Gone With the Wind by Margaret Mitchell [selection]

Of all the group that milled about under the trees, girls smiling excitedly, men talking impassionedly, there was only one who seemed calm. Scarlett's eyes turned to Rhett Butler, who leaned against a tree, his hands shoved deep in his trouser pockets. He stood alone, since Mr. Wilkes had left his side, and had uttered no word as the conversation grew hotter. The red lips under the close-clipped black mustache curled down and there was a glint of amused contempt in his black eyes--contempt, as if he listened to the braggings of children. A very disagreeable smile, Scarlett thought. He listened quietly until Stuart Tarleton, his red hair tousled and his eyes gleaming, repeated: "Why, we could lick them in a month! Gentlemen always fight better than rabble. A month-- why, one battle--"

"Gentlemen," said Rhett Butler, in a flat drawl that bespoke his Charleston birth, not moving from his position against the tree or taking his hands from his pockets, "may I say a word?"

There was contempt in his manner as in his eyes, contempt overlaid with an air of courtesy that somehow burlesqued their own manners.

The group turned toward him and accorded him the politeness always due an outsider.

"Has any one of you gentlemen ever thought that there's not a cannon factory south of the Mason-Dixon Line? Or how few iron foundries there are in the South? Or woolen mills or cotton factories or tanneries? Have you thought that we would not have a single warship and that the Yankee fleet could bottle up our harbors in a week, so that we could not sell our cotton abroad? But--of course--you gentlemen have thought of these things."

"Why, he means the boys are a passel of fools!" thought Scarlett indignantly, the hot blood coming to her cheeks.

Evidently, she was not the only one to whom this idea occurred, for several of the boys were beginning to stick out their chins. John Wilkes casually but swiftly came back to his place beside the speaker, as if to impress on all present that this man was his guest and that, moreover, there were ladies present.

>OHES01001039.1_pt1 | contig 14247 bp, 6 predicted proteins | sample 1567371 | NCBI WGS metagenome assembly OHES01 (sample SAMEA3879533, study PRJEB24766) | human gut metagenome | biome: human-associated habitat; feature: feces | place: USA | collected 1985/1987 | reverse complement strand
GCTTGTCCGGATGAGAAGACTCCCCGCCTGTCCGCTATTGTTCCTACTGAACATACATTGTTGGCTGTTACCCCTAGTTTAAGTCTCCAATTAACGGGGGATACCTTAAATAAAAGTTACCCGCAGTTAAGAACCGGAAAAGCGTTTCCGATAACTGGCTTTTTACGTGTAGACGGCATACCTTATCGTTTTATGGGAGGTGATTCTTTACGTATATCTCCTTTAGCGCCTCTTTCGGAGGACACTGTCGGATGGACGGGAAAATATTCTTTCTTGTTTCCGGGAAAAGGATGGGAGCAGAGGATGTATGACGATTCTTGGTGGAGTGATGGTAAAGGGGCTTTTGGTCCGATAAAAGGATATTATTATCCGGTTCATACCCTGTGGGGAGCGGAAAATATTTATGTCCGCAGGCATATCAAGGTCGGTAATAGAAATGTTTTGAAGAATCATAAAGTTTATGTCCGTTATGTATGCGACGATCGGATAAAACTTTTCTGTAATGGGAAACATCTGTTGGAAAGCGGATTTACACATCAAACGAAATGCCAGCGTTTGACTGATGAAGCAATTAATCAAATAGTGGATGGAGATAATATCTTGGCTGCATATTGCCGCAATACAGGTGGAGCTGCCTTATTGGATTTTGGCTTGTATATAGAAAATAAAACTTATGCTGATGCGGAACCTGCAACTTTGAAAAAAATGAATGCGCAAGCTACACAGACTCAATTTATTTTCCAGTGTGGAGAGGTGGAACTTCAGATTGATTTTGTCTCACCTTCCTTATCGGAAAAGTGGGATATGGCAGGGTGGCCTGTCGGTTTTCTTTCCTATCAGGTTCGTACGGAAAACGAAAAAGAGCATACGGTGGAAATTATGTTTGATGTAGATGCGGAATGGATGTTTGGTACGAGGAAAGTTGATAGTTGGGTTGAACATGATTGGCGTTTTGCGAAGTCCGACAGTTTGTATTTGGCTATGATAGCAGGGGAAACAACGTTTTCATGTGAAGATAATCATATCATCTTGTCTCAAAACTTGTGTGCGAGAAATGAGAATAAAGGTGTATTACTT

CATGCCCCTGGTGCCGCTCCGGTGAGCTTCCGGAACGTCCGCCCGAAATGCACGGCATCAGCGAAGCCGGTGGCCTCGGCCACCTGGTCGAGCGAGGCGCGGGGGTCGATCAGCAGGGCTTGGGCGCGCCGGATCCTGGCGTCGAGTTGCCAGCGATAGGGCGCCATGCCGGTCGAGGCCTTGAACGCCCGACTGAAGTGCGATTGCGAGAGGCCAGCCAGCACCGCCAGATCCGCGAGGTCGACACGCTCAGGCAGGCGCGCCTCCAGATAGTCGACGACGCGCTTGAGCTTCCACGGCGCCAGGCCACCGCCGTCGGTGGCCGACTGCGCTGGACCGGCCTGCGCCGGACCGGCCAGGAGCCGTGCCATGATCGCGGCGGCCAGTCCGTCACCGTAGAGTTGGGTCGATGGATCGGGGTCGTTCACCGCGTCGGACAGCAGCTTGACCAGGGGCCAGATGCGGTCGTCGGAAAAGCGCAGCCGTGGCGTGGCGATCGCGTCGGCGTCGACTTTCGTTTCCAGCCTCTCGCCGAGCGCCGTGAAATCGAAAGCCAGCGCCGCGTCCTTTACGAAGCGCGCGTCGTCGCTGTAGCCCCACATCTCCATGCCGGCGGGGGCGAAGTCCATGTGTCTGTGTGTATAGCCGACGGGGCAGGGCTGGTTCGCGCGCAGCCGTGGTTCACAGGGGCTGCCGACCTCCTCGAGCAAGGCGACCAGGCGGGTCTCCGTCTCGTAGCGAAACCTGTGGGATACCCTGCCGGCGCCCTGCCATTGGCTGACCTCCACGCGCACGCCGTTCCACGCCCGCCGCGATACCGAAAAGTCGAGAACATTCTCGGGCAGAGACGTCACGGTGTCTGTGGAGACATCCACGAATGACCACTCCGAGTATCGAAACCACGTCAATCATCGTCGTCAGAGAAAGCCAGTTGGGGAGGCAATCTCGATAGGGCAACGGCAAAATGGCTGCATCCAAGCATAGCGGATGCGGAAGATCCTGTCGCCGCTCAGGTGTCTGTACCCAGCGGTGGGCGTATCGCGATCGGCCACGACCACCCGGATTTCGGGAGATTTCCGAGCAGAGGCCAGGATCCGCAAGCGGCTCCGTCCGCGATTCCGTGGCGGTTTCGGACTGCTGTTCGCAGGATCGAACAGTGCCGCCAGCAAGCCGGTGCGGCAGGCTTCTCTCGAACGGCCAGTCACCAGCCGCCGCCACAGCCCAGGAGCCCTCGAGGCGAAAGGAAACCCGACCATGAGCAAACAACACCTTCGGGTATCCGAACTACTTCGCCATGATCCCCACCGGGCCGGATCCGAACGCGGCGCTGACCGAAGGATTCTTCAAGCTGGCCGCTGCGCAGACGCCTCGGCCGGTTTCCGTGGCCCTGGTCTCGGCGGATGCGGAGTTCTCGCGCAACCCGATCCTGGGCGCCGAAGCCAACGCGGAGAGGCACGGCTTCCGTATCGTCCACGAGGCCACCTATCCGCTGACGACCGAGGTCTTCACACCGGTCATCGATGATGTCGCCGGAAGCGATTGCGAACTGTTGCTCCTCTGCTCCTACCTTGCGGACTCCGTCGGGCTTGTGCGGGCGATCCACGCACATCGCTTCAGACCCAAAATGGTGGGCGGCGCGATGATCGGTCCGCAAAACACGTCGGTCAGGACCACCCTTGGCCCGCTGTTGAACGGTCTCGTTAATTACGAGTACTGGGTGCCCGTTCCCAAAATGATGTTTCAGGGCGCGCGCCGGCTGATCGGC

"The trouble with most of us Southerners," continued Rhett Butler, "is that we either don't travel enough or we don't profit enough by our travels. Now, of course, all you gentlemen are well traveled. But what have you seen? Europe and New York and Philadelphia and, of course, the ladies have been to Saratoga" (he bowed slightly to the group under the arbor). "You've seen the hotels and the museums and the balls and the gambling houses. And you've come home believing that there's no place like the South. As for me, I was Charleston born, but I have spent the last few years in the North." His white teeth showed in a grin, as though he realized that everyone present knew just why he no longer lived in Charleston, and cared not at all if they did know. "I have seen many things that you all have not seen. The thousands of immigrants who'd be glad to fight for the Yankees for food and a few dollars, the factories, the foundries, the shipyards, the iron and coal mines--all the things we haven't got. Why, all we have is cotton and slaves and arrogance. They'd lick us in a month."

For a tense moment, there was silence. Rhett Butler removed a fine linen handkerchief from his coat pocket and idly flicked dust from his sleeve. Then an ominous murmuring arose in the crowd and from under the arbor came a humming as unmistakable as that of a hive of newly disturbed bees. Even while she felt the hot blood of wrath still in her cheeks, something in Scarlett's practical mind prompted the thought that what this man said was right, and it sounded like common sense. Why, she'd never even seen a factory, or known anyone who had seen a factory. But, even if it were true, he was no gentleman to make such a statement--and at a party, too, where everyone was having a good time.

Stuart Tarleton, brows lowering, came forward with Brent close at his heels. Of course, the Tarleton twins had nice manners and they wouldn't make a scene at a barbecue, even though tremendously provoked. Just the same, all the ladies felt pleasantly excited, for it was so seldom that they actually saw a scene or a quarrel. Usually they had to hear of it third-hand.

"Sir," said Stuart heavily, "what do you mean?"

Rhett looked at him with polite but mocking eyes.

"I mean," he answered, "what Napoleon--perhaps you've heard of him?--remarked once, 'God is on the side of the strongest battalion!'"